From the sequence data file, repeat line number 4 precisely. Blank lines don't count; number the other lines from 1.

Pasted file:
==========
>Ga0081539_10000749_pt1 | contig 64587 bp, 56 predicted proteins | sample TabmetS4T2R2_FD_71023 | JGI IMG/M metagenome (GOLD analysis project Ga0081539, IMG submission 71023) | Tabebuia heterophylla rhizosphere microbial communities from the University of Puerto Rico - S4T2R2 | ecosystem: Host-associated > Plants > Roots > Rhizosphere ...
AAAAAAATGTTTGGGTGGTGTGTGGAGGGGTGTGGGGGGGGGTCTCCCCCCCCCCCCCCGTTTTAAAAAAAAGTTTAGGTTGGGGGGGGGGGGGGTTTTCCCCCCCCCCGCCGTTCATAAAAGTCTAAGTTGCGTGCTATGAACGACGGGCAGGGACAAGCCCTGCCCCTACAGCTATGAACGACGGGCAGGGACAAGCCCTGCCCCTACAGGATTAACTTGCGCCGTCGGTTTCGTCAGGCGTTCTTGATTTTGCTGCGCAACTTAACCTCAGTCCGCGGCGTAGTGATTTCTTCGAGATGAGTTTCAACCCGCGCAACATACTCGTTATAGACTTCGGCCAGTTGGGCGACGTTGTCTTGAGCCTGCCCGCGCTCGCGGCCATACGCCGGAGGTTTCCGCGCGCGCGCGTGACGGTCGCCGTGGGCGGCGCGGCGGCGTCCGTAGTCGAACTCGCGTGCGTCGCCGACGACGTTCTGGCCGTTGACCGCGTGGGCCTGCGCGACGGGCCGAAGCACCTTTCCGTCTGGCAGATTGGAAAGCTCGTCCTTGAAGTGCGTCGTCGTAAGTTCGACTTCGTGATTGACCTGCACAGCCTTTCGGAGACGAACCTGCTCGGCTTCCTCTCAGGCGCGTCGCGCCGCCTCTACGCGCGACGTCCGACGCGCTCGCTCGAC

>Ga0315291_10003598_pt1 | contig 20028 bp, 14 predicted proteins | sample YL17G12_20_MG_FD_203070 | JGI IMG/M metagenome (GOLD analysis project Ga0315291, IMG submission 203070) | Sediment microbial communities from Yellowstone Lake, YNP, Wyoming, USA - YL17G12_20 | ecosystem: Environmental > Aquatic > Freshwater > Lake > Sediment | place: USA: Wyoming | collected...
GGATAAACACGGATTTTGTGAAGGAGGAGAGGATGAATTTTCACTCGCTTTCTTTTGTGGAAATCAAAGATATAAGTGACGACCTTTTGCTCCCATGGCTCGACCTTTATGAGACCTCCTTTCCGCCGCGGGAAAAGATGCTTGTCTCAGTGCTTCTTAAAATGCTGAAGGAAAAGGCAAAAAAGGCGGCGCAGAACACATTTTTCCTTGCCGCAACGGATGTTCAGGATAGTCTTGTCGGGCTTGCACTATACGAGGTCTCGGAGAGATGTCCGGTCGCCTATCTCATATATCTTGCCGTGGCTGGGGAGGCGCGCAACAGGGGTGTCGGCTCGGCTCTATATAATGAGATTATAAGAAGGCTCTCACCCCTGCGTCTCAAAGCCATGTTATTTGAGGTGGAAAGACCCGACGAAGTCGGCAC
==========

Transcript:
GGATAAACACGGATTTTGTGAAGGAGGAGAGGATGAATTTTCACTCGCTTTCTTTTGTGGAAATCAAAGATATAAGTGACGACCTTTTGCTCCCATGGCTCGACCTTTATGAGACCTCCTTTCCGCCGCGGGAAAAGATGCTTGTCTCAGTGCTTCTTAAAATGCTGAAGGAAAAGGCAAAAAAGGCGGCGCAGAACACATTTTTCCTTGCCGCAACGGATGTTCAGGATAGTCTTGTCGGGCTTGCACTATACGAGGTCTCGGAGAGATGTCCGGTCGCCTATCTCATATATCTTGCCGTGGCTGGGGAGGCGCGCAACAGGGGTGTCGGCTCGGCTCTATATAATGAGATTATAAGAAGGCTCTCACCCCTGCGTCTCAAAGCCATGTTATTTGAGGTGGAAAGACCCGACGAAGTCGGCAC